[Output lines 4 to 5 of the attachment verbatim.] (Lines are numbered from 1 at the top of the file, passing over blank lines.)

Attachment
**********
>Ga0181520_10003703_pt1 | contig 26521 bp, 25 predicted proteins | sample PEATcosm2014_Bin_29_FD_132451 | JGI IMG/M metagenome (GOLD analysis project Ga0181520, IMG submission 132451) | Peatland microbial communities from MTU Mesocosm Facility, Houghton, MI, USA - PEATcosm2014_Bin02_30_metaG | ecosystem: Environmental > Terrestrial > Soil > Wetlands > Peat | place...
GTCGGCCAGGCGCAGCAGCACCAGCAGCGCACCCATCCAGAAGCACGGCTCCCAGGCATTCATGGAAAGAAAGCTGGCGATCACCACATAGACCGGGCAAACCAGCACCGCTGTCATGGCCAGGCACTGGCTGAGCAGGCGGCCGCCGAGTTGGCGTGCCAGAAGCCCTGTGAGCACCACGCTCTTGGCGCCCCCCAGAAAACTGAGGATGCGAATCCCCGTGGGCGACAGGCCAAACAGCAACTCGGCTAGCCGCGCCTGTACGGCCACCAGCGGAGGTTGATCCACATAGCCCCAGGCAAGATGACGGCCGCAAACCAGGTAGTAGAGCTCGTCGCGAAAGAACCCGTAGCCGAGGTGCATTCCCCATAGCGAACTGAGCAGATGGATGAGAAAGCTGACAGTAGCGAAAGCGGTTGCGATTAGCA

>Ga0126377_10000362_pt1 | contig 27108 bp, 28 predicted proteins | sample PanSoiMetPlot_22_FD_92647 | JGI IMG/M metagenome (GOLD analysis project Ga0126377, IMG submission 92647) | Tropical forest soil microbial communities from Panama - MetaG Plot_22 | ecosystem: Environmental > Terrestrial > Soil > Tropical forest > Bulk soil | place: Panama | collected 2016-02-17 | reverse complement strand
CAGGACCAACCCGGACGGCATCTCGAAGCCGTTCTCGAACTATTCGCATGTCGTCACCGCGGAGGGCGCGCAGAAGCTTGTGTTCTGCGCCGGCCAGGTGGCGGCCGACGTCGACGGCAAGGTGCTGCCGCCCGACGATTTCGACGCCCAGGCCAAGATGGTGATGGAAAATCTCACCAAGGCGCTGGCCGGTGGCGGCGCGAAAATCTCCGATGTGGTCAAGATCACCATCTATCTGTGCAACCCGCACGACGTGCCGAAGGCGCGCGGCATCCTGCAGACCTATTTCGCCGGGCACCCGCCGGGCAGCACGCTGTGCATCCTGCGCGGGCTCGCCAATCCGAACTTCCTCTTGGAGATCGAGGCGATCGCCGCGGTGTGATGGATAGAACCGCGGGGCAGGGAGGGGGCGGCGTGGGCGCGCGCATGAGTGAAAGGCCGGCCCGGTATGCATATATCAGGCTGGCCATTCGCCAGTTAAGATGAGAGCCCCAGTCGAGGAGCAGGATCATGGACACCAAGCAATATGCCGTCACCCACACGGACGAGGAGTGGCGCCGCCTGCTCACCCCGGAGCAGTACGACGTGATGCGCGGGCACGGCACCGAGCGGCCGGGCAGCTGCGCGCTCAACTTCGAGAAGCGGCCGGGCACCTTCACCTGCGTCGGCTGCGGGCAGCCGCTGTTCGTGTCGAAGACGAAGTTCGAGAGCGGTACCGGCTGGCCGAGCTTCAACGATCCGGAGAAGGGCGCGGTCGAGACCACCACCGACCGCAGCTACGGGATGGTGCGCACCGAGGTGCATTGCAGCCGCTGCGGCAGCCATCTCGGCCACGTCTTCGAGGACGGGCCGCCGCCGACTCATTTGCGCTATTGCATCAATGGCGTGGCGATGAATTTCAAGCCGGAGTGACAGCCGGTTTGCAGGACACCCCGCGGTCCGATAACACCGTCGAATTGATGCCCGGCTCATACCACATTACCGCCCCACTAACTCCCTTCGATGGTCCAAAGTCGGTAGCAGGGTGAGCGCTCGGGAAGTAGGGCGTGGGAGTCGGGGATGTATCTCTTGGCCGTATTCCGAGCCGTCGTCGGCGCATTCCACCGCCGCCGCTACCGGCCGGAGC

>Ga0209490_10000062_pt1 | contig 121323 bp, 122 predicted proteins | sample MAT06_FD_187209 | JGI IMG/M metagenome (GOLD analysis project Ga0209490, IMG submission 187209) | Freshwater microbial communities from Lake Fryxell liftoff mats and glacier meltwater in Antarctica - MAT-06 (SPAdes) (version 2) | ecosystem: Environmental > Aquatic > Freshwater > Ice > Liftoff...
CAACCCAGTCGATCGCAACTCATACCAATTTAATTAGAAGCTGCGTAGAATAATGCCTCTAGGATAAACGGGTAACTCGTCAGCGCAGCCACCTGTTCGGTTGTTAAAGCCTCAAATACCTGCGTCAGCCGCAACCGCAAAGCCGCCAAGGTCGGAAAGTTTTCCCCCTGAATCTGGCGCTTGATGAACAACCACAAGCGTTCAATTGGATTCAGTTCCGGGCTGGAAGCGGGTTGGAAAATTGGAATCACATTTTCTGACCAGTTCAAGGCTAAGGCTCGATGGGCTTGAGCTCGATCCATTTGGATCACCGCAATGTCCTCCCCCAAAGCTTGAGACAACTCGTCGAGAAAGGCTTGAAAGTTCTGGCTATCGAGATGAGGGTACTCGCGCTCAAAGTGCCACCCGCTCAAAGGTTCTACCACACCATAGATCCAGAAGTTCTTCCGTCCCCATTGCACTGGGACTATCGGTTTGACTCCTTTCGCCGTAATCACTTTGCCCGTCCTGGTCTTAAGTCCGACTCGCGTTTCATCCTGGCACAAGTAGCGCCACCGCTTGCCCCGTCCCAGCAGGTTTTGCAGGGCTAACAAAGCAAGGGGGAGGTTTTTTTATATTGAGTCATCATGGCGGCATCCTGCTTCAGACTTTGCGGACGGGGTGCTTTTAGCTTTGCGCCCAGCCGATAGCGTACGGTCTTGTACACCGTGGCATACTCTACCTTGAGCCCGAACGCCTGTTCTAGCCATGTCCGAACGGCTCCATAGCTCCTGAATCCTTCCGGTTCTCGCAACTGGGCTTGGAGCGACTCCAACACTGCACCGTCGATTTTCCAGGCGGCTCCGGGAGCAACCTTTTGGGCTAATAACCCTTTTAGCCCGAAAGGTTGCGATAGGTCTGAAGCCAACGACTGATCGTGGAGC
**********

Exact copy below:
CAGGACCAACCCGGACGGCATCTCGAAGCCGTTCTCGAACTATTCGCATGTCGTCACCGCGGAGGGCGCGCAGAAGCTTGTGTTCTGCGCCGGCCAGGTGGCGGCCGACGTCGACGGCAAGGTGCTGCCGCCCGACGATTTCGACGCCCAGGCCAAGATGGTGATGGAAAATCTCACCAAGGCGCTGGCCGGTGGCGGCGCGAAAATCTCCGATGTGGTCAAGATCACCATCTATCTGTGCAACCCGCACGACGTGCCGAAGGCGCGCGGCATCCTGCAGACCTATTTCGCCGGGCACCCGCCGGGCAGCACGCTGTGCATCCTGCGCGGGCTCGCCAATCCGAACTTCCTCTTGGAGATCGAGGCGATCGCCGCGGTGTGATGGATAGAACCGCGGGGCAGGGAGGGGGCGGCGTGGGCGCGCGCATGAGTGAAAGGCCGGCCCGGTATGCATATATCAGGCTGGCCATTCGCCAGTTAAGATGAGAGCCCCAGTCGAGGAGCAGGATCATGGACACCAAGCAATATGCCGTCACCCACACGGACGAGGAGTGGCGCCGCCTGCTCACCCCGGAGCAGTACGACGTGATGCGCGGGCACGGCACCGAGCGGCCGGGCAGCTGCGCGCTCAACTTCGAGAAGCGGCCGGGCACCTTCACCTGCGTCGGCTGCGGGCAGCCGCTGTTCGTGTCGAAGACGAAGTTCGAGAGCGGTACCGGCTGGCCGAGCTTCAACGATCCGGAGAAGGGCGCGGTCGAGACCACCACCGACCGCAGCTACGGGATGGTGCGCACCGAGGTGCATTGCAGCCGCTGCGGCAGCCATCTCGGCCACGTCTTCGAGGACGGGCCGCCGCCGACTCATTTGCGCTATTGCATCAATGGCGTGGCGATGAATTTCAAGCCGGAGTGACAGCCGGTTTGCAGGACACCCCGCGGTCCGATAACACCGTCGAATTGATGCCCGGCTCATACCACATTACCGCCCCACTAACTCCCTTCGATGGTCCAAAGTCGGTAGCAGGGTGAGCGCTCGGGAAGTAGGGCGTGGGAGTCGGGGATGTATCTCTTGGCCGTATTCCGAGCCGTCGTCGGCGCATTCCACCGCCGCCGCTACCGGCCGGAGC

>Ga0209490_10000062_pt1 | contig 121323 bp, 122 predicted proteins | sample MAT06_FD_187209 | JGI IMG/M metagenome (GOLD analysis project Ga0209490, IMG submission 187209) | Freshwater microbial communities from Lake Fryxell liftoff mats and glacier meltwater in Antarctica - MAT-06 (SPAdes) (version 2) | ecosystem: Environmental > Aquatic > Freshwater > Ice > Liftoff...